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E-Executive Functioning

Student difficulties:
Working memory, task flexibility, problem-solving, planning ahead, organizational skills, inhibitory control, cognitive rigidity/lack of flexibility, goal-directed behavior.

Set goals, plan ahead, organize, think ahead, see the whole picture, prioritize tasks, learn coping skills.

Students will have a predictable, consistent, and reliable milieu. Students will learn to set academic, program, and clinical goals. Individual and group therapy will focus on helping students learn cognitive and behavioral skills to better plan, organize, think ahead, and solve problems. There is also a focus on staff directly working with students to learn these skills both on campus and off campus. Our psychiatric nurse practitioner, who specializes in working with ASD students, works carefully with each student to provide the most effective and evidence based care possible.

1. Happé, F., Booth, R., Charlton, R., & Hughes, C. (2006). Executive function deficits in autism spectrum disorders and attention-deficit/hyperactivity disorder: Examining profiles across domains and ages. Brain and cognition, 61(1), 25-39.


2. Corbett, B. A., Constantine, L. J., Hendren, R., Rocke, D., & Ozonoff, S. (2009). Examining executive functioning in children with autism spectrum disorder, attention deficit hyperactivity disorder and typical development. Psychiatry Research, 166(2), 210-222.



Student difficulties:
Heightened sense of smell and/or hearing, tendency to be distracted by sensory issues, feels distress with sensory overload, skin sensitivity, avoidance of certain situations or environments.

Identify their sensory issues and clearly define them, set up a plan to learn to identify triggers associated with sensory stimulation and to put into place effective coping skills.

We identify aspects of the academic, residential, and clinical environment that may trigger our students, and we work with each student individually on how to cope with those triggers. We also adapt the environment in certain situations to help ease certain sensory issues. Our clinicians use cognitive-behavioral techniques to help our students gain skills that will translate into real life situations.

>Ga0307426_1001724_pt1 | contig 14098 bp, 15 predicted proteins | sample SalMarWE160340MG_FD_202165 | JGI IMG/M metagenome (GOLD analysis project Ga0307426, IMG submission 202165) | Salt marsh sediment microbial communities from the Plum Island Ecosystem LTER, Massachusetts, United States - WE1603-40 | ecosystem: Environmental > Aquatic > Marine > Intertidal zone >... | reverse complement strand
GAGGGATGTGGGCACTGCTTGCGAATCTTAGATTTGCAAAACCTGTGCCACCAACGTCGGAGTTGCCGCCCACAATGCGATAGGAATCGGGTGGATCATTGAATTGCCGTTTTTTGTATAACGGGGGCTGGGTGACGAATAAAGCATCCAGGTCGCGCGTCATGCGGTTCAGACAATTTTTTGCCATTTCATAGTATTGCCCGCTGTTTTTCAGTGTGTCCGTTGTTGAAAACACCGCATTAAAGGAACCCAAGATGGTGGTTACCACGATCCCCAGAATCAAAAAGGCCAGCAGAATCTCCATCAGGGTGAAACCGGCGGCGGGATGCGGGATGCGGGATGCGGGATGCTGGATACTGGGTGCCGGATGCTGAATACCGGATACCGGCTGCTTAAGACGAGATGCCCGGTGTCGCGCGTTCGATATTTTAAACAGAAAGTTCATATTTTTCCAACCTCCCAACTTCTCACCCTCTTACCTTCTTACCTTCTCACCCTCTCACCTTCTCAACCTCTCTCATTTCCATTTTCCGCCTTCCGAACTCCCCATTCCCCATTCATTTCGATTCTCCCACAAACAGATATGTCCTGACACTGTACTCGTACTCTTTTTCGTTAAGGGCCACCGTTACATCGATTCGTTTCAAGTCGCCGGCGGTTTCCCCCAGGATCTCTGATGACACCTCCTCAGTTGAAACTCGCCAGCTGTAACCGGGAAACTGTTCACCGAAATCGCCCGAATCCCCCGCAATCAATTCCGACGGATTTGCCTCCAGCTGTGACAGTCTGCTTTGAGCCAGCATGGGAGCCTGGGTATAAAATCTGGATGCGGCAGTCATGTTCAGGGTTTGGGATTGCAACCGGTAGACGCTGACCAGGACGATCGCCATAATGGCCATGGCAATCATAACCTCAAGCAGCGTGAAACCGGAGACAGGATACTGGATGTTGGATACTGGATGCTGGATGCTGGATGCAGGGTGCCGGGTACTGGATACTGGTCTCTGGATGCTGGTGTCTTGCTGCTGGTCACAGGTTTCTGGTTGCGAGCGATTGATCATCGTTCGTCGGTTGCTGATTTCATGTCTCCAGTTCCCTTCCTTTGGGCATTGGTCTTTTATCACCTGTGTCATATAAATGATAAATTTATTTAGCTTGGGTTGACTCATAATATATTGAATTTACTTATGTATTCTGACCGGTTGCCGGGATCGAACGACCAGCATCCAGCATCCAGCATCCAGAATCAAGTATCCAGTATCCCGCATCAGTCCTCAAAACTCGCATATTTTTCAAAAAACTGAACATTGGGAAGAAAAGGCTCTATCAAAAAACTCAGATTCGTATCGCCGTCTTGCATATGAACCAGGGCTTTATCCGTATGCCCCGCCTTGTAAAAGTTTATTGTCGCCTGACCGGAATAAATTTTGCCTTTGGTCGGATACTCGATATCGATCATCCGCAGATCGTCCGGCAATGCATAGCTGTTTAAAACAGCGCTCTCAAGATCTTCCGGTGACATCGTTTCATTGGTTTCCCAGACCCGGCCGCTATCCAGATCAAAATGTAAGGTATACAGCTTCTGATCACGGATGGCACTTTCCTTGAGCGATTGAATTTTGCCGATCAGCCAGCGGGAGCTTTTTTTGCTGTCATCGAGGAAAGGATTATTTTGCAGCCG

1. Myles, B. S., Hagiwara, T., Dunn, W., Rinner, L., Reese, M., Huggins, A., & Becker, S. (2004). Sensory issues in children with Asperger syndrome and autism. Education and Training in Developmental Disabilities, 39(4), 283-290.



Student difficulties:
Lacks motivation to shower daily, put on deodorant, brush teeth, wear clean clothes, etc., low self-esteem, high stress levels.

Increase self-awareness, do laundry on time and well, establish consistent hygiene habits, learn the cause and effect relationship associated with relationship success and personal hygiene. Improve self-esteem and lower stress and/or cope with stress more effectively.

We coach and help students learn and apply healthy hygiene habits. We implement hygiene charts, do hygiene checks, and do one-on-one coaching with students. Students’ hygiene success is tracked and monitored by each shift. Work on self-esteem through success in school, with family, on the dorm, and in the community. CBT and DBT to learn to better manage and cope with stress.

1. Bledsoe, R., Smith, B., & Simpson, R. L. (2003). Use of a social story intervention to improve mealtime skills of an adolescent with Asperger syndrome. Autism, 7(3), 289-295.


E-Emotion Regulation

Student difficulties:
Depression, anxiety, attention difficulties, irritability, low frustration tolerance, verbal outbursts, physical outbursts, tendency to withdraw and isolate.

Learn cognitive-behavioral and DBT skills to help identify mood states and implement effective coping skills.